As some of you know...I take quite a long time to review a CD. I need to listen to the recording many times before I can pass judgment. It either grows on me...or becomes irritating. Regrettably this one took much longer than I had planned. I am in the process of retiring, selling my old house and buying a new one 2000 miles away, moving and settling the kids, wife and mother-in-law into the new house. But while that caused me to put this review on the back burner it also gave me plenty of time to hear this CD through quite a few playings. For me to play a CD over and over is a real mark of what I think of a recording. Certainly this one rates as one of my most played CDs....it is EXCELLENT.
Soundscape is the name of A Trio consisting of Larry Miller, Madalynn Neu and John Neu. They are based in Denver Colorado. The group formed in 2000 by a chance meeting. Larry was an Accordion Major at the University of Denver under Robert Davine from 1967 to 1971. John and Madalynn studied with the studios of Vince Geraci in Chicago. All of them had stopped playing for about 25 to 30 years but now that their kids are grown decided to rekindle their musical interests.
The finest performance can be destroyed by a poor recording and thankfully the recording engineers knew what they were doing...the sound is nice and well balanced. The recording never gets in the way of the musical performance. And about that musical performance...WOW...what fantastic arrangements and transcriptions! All three members displayed excellent technical skill and wonderful musical interpretation.
Personally I often have issues with recordings that mix different genres of music. Many CDs tend to be more of a resume for the artist or artists rather than an organized list of selections in the same musical genre. This is perhaps the only short coming of this CD. It includes Classical Music, Blues, theatre tunes and even opera/boogie in the selections. A better more professional approach would tend to focus on one musical genre for all the selections. That being said, the uneven mix does work here very well due to the consistent arranging styles. While I would still have preferred a musical focus...in this case it was easily overlooked due to the outstanding performance.
What really sets this recording apart from other ensembles I have heard are the gorgeous arrangements and musical interpretation the Trio demonstrates. In the hands of a virtuoso performer an accordion can provide nuances of sound, articulation and dynamics that few if any instruments can match. The attributes of the accordion, bellows control of dynamics, adjustable voicing through reed selection, etc. are skillfully employed to give a soul to the music. Here the accordion shows what it can do in the hands of skilled musicians.
The Dance of The Comedians on the first track is a tune often heard on the accordion...but here it goes beyond the more vaudevillian renditions I am most familiar with in accordion versions. Smetana's composition here shines with nuances I have rarely heard in more modest performances. The second track is a medley from West Side Story. That medley and the last track on the recording, a Porgy and Bess medley, are without a doubt the most remarkable selections on this CD for me. I confess to being both a lover of classical music and also a hard core musical theatre fan and both of these musicals are among my favorites. I have rarely if ever heard such wonderful arrangements of these theatrical masterpieces as what Soundscape provided here. If Soundscape is considering producing another CD...they couldn't do better than to focus solely on musical theatre selections to showcase their considerable talent.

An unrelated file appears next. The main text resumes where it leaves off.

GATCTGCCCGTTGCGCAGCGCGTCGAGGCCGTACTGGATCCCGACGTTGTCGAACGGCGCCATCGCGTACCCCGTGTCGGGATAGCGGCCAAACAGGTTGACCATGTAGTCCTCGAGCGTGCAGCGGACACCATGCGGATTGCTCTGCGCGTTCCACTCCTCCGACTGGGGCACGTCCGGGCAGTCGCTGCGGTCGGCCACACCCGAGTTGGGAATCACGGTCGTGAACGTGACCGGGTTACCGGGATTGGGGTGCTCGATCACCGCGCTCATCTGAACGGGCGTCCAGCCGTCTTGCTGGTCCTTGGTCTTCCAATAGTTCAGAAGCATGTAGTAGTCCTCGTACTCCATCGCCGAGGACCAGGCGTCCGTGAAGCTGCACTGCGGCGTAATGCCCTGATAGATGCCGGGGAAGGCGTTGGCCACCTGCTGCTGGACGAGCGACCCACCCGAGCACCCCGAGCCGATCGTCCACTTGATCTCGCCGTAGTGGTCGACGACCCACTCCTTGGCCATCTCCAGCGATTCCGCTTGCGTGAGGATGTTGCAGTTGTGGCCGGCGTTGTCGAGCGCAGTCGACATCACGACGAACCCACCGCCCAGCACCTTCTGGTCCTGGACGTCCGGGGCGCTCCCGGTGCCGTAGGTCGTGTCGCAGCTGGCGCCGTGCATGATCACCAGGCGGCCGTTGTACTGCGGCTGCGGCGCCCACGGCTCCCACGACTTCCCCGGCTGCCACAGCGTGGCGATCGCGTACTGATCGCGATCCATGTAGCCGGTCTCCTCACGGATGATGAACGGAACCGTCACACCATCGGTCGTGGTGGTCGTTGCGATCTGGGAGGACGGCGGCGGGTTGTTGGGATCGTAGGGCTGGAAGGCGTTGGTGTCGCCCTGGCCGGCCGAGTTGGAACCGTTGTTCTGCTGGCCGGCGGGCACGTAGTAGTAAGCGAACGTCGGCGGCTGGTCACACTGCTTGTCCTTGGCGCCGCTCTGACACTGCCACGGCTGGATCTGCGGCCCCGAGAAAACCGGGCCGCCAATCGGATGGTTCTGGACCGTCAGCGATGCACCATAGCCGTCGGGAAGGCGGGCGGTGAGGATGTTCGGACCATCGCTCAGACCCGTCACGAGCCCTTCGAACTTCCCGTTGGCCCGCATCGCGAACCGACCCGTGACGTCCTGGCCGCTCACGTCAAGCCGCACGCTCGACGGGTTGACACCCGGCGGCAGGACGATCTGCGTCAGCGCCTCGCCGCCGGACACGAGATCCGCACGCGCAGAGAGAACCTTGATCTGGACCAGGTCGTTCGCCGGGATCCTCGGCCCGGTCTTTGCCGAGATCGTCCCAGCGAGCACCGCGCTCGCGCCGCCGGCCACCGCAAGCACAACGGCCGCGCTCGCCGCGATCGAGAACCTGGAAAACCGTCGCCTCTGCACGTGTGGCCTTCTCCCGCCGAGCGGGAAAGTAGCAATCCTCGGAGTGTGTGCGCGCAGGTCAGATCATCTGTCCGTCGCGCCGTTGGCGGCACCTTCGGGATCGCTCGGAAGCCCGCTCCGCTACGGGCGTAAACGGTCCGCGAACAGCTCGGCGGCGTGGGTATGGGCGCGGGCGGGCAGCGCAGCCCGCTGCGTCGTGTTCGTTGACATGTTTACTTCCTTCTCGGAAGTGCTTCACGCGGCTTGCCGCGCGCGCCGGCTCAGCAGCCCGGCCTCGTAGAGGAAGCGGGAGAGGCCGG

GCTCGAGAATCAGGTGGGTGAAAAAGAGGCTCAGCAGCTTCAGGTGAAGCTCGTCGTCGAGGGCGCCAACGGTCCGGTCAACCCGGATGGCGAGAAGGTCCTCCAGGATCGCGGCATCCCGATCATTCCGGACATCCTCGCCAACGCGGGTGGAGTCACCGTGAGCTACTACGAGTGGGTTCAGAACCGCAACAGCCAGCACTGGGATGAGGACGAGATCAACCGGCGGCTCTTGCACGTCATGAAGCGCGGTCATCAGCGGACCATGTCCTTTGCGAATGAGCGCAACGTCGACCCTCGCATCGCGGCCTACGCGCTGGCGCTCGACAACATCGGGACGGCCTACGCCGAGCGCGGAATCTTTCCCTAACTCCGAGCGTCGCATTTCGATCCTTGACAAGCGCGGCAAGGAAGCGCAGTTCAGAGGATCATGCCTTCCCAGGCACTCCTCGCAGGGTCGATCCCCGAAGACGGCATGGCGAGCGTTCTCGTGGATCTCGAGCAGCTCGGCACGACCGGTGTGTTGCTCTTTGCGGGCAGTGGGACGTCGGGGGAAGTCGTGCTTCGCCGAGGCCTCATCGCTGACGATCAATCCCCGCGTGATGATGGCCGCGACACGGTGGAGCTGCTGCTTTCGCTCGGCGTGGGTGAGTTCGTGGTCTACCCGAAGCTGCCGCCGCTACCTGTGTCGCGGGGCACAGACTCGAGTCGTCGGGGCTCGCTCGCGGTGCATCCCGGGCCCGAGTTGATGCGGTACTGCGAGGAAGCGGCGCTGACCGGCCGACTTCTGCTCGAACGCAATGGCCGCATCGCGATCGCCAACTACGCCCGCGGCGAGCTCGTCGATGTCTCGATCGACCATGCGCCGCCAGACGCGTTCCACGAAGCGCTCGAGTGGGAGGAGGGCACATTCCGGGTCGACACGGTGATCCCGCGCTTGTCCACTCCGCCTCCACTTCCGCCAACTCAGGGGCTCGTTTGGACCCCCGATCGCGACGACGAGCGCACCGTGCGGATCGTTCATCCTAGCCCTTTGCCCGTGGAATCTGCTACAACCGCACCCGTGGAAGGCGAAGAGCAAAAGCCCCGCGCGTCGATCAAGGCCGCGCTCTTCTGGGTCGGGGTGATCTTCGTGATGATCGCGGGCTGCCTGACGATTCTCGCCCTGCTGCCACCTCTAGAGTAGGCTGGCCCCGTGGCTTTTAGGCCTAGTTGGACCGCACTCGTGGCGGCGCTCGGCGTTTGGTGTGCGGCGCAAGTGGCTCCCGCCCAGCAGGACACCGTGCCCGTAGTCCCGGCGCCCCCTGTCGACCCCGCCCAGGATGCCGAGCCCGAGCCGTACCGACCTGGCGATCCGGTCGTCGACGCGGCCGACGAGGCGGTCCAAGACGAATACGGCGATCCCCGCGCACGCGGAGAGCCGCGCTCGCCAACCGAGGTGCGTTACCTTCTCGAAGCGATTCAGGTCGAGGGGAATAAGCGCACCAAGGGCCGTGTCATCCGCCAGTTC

The various classical selections by Smetana, Mozart, Bach, Dvorak, Dukaswere all very fine renditions but I found the Flight of the Bumblebee/Boggieto be of less interest. I always considered the boogie version a little bit of a musical joke and while interesting I think it is really a slight to the original composer of The Flight of the Bumblebee, Rimsky-Korsakov. It just didn't work for me. By the way...how about some musical trivia? Did you know that The Flight of the Bumblebee is the only tune remaining from an obscure lost opera written by Rimsky-Korsakov called the Legend of Tsar Soltan?
While listening to Soundscapes rendition of Dukas "The Sorcerer's Apprentice" I was reminded of that famous scene in Disney's movie "Fantasia" where Mickey Mouse becomes the Sorcerer's Apprentice. That movie always stood out as a wonderful illustration of how music can paint pictures and evoke memories in your mind and take us far beyond the passive involvement in entertainment that we normally experience on TV. Certainly this CD went far beyond just a mechanical rendition of music and reached that lofty level of musicianship and musicality that brought to life wonderful memories and pictures. Today we often aren't asked to participate in entertainment. But when listening to music of this caliber...music that tells a story, invokes passion, wakes up hidden memories; we become part of the music. Whether through the pure mathematical precision music of Bach, Mozart's passionate art, Smetana's audio circus, Bernstein's seedy tenement in New York, or a sorcerer's cave; music when performed very well can take us on wonderful trips. And here Soundscape provides a great "trip".
Robert Berta "The Classical Free Reed Review"